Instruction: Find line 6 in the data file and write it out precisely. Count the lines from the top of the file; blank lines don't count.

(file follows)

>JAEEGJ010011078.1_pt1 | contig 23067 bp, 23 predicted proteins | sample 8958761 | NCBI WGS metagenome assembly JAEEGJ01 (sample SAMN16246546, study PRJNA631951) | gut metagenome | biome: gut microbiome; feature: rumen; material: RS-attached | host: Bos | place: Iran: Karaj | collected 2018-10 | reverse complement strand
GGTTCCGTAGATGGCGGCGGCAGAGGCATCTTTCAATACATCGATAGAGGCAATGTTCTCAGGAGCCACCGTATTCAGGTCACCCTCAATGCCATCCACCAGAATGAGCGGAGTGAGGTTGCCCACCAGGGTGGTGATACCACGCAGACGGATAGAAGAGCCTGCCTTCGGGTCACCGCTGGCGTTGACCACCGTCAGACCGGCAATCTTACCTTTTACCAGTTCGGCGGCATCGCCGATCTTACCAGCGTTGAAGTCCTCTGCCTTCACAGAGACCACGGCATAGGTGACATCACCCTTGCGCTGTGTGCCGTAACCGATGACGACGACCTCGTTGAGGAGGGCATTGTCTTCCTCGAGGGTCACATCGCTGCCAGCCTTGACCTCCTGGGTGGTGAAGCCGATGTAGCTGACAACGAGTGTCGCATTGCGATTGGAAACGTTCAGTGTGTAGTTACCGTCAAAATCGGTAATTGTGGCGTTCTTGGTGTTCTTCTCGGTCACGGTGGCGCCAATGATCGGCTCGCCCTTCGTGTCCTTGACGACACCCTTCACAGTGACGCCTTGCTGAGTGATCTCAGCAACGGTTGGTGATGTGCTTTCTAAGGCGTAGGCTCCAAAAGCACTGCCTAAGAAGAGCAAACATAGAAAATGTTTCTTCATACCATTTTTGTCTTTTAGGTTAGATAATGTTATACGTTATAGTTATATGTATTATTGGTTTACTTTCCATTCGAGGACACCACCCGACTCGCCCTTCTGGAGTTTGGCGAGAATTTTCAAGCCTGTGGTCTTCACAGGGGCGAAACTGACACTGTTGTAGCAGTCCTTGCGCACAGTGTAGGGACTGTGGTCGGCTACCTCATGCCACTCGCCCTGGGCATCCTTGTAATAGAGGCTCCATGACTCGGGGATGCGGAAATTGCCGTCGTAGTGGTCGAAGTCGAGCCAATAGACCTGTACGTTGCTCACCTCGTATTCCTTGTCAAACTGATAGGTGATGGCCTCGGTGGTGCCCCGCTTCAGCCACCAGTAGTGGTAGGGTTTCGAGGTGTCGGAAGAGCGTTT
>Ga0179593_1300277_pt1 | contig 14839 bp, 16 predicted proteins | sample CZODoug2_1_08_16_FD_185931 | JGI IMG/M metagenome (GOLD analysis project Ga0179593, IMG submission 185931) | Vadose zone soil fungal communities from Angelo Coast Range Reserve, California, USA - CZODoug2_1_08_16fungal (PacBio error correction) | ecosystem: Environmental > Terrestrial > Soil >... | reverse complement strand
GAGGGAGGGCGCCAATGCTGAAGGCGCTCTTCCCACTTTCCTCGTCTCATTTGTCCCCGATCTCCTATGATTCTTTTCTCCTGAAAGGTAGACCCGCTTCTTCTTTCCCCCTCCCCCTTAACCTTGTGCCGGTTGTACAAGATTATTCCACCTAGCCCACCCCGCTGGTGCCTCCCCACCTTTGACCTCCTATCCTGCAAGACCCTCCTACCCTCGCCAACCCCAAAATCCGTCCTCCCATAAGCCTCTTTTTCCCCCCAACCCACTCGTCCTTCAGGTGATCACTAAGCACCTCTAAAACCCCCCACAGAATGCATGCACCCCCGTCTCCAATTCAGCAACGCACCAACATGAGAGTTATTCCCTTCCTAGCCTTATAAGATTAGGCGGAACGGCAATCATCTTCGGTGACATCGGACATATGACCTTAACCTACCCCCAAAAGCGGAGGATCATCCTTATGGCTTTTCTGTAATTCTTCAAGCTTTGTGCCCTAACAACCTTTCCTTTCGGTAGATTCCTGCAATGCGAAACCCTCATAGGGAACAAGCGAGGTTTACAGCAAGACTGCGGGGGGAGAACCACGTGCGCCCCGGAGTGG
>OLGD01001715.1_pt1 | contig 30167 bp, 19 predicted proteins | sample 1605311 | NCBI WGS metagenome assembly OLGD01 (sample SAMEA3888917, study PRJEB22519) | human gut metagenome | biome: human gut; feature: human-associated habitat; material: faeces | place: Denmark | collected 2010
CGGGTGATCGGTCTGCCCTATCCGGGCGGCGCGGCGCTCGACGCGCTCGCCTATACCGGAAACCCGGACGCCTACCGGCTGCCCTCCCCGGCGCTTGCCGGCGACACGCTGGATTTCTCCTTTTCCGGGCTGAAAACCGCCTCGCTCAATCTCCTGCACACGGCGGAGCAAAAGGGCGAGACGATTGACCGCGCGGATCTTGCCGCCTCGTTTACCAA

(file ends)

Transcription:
CGGGTGATCGGTCTGCCCTATCCGGGCGGCGCGGCGCTCGACGCGCTCGCCTATACCGGAAACCCGGACGCCTACCGGCTGCCCTCCCCGGCGCTTGCCGGCGACACGCTGGATTTCTCCTTTTCCGGGCTGAAAACCGCCTCGCTCAATCTCCTGCACACGGCGGAGCAAAAGGGCGAGACGATTGACCGCGCGGATCTTGCCGCCTCGTTTACCAA